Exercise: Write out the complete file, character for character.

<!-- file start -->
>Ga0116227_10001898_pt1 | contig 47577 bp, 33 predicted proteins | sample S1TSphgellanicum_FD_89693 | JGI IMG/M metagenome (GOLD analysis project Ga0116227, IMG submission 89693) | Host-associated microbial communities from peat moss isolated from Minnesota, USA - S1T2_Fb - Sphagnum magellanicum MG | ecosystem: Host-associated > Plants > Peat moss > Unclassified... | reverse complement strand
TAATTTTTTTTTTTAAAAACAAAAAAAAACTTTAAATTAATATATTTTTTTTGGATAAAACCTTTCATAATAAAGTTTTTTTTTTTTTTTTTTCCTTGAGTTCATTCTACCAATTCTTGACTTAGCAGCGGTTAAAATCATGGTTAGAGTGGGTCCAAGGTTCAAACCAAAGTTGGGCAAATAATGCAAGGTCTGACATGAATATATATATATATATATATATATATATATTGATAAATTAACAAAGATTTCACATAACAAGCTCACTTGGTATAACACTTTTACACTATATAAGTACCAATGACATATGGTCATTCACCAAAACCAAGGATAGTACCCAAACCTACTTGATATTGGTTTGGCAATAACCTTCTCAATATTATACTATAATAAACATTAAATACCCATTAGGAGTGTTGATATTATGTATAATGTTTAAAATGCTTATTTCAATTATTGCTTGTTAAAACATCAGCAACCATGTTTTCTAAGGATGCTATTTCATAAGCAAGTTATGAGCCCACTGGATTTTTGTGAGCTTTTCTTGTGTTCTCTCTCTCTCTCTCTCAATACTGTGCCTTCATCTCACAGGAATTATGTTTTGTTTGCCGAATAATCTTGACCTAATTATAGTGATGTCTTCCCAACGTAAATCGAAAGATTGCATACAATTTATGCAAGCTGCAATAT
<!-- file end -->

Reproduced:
>Ga0116227_10001898_pt1 | contig 47577 bp, 33 predicted proteins | sample S1TSphgellanicum_FD_89693 | JGI IMG/M metagenome (GOLD analysis project Ga0116227, IMG submission 89693) | Host-associated microbial communities from peat moss isolated from Minnesota, USA - S1T2_Fb - Sphagnum magellanicum MG | ecosystem: Host-associated > Plants > Peat moss > Unclassified... | reverse complement strand
TAATTTTTTTTTTTAAAAACAAAAAAAAACTTTAAATTAATATATTTTTTTTGGATAAAACCTTTCATAATAAAGTTTTTTTTTTTTTTTTTTCCTTGAGTTCATTCTACCAATTCTTGACTTAGCAGCGGTTAAAATCATGGTTAGAGTGGGTCCAAGGTTCAAACCAAAGTTGGGCAAATAATGCAAGGTCTGACATGAATATATATATATATATATATATATATATATTGATAAATTAACAAAGATTTCACATAACAAGCTCACTTGGTATAACACTTTTACACTATATAAGTACCAATGACATATGGTCATTCACCAAAACCAAGGATAGTACCCAAACCTACTTGATATTGGTTTGGCAATAACCTTCTCAATATTATACTATAATAAACATTAAATACCCATTAGGAGTGTTGATATTATGTATAATGTTTAAAATGCTTATTTCAATTATTGCTTGTTAAAACATCAGCAACCATGTTTTCTAAGGATGCTATTTCATAAGCAAGTTATGAGCCCACTGGATTTTTGTGAGCTTTTCTTGTGTTCTCTCTCTCTCTCTCTCAATACTGTGCCTTCATCTCACAGGAATTATGTTTTGTTTGCCGAATAATCTTGACCTAATTATAGTGATGTCTTCCCAACGTAAATCGAAAGATTGCATACAATTTATGCAAGCTGCAATAT